Ireland’s foremost trad band The High Kings return with a new attitude, a new album, and a new tour. Recently, Celtic Life International chatted with the band’s frontman, Darren Holden.
Tell our readers a bit about your upbringing, your Celtic background, and how you got into music.
I was born and raised in a little village in the southeast of Ireland called Mooncoin, in County Kilkenny. I started performing music in public at around the age of 11, playing the church organ in our local village every Sunday for various weddings and funerals. Then I joined the local ceilidh band after that. I also started performing rockabilly music all over Ireland, at the age of 15, with a band called Breakaway. We were kind of styled on The Stray Cats – Elvis, Buddy Holly, and all that kind of stuff from the ’50s. I was touring for a while and then started my own band in the early 1990s, entering the Eurosong competitions a couple of times. I was managed by a guy named Louis Walsh then, who managed bands like Boyzone and Westlife. I was put out there as a bit of a teen idol – a sort of Donny Osmond-type artist in the mid-90s; and I had various top ten hits around Europe, Ireland, Southeast Asia, and Australia. I wasn’t 100 per cent comfortable with that. Let’s say, the music was second to the image. I took a bit of a breather from the industry in the late 1990s and fell in love with my roots and the Irish music of my upbringing that I had inherited from my parents. I entered back into the business through a show called Rhythm of the Dance in 1999, which was one of the first spinoff shows from Riverdance. I was featured as lead vocalist, and I did that for about ten months all over Europe and Scandinavia. I took another break in 2007. I was living in Florida when I got a call from my old buddy Brian Dunphy, who is a fellow High King. He said, “Your name has come up in regard to a new ballad group that has been put together by EMI. Expect a phone call.” That phone call came, and I have been a High King for the last 15 years, traveling all over the world and loving every minute of it. That’s it, in a nutshell.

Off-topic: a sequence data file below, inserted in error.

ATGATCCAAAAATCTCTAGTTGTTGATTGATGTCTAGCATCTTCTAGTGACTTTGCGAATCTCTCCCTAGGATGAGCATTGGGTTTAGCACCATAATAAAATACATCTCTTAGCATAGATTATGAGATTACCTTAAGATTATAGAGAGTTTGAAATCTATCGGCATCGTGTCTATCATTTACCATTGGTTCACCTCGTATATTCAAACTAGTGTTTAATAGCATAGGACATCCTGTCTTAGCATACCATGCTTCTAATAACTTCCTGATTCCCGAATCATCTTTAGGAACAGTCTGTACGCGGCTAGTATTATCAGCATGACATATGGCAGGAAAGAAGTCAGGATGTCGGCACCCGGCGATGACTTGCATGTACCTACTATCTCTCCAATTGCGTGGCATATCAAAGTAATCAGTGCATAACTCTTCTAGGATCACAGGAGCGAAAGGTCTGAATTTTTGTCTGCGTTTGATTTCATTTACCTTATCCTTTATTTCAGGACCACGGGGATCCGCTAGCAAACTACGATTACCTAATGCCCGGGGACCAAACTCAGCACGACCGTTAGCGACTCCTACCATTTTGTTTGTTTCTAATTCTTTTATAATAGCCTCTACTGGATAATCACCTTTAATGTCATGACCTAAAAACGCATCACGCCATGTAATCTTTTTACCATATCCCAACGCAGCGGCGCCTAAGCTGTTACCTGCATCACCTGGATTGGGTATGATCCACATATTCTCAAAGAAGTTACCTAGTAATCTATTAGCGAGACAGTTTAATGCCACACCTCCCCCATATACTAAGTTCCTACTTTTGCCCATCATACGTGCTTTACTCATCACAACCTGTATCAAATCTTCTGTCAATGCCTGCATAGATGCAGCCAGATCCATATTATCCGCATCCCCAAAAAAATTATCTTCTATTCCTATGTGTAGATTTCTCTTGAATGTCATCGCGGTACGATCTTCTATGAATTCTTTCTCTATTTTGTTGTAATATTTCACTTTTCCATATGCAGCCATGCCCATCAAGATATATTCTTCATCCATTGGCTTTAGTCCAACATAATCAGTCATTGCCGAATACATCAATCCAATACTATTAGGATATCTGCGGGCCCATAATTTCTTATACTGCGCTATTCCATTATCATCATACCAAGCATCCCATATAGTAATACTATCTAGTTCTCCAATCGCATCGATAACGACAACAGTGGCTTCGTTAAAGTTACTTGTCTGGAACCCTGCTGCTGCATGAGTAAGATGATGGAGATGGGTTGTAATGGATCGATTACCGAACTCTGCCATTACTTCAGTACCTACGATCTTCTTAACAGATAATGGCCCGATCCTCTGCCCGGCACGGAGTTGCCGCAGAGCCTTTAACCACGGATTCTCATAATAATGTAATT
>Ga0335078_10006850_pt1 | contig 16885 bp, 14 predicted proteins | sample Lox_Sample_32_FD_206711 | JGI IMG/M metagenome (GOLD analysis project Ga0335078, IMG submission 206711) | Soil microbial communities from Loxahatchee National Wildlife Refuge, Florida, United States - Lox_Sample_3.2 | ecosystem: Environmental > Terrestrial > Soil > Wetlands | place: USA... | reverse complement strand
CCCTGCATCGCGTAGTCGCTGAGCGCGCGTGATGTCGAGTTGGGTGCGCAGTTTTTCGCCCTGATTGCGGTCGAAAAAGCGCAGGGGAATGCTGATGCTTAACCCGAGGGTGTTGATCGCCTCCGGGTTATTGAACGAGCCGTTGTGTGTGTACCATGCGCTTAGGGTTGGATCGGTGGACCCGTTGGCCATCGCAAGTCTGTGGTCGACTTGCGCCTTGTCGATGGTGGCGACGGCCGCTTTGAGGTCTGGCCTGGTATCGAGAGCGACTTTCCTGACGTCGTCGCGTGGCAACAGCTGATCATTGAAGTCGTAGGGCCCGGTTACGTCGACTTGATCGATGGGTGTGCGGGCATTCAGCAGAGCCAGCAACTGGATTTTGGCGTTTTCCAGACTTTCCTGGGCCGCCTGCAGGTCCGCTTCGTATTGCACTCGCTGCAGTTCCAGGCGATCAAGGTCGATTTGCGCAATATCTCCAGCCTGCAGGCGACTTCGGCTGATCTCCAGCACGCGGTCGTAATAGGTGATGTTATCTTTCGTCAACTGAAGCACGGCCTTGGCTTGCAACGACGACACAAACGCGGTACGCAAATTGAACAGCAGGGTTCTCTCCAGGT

Skipping ahead a bit, your new album is your eighth, correct?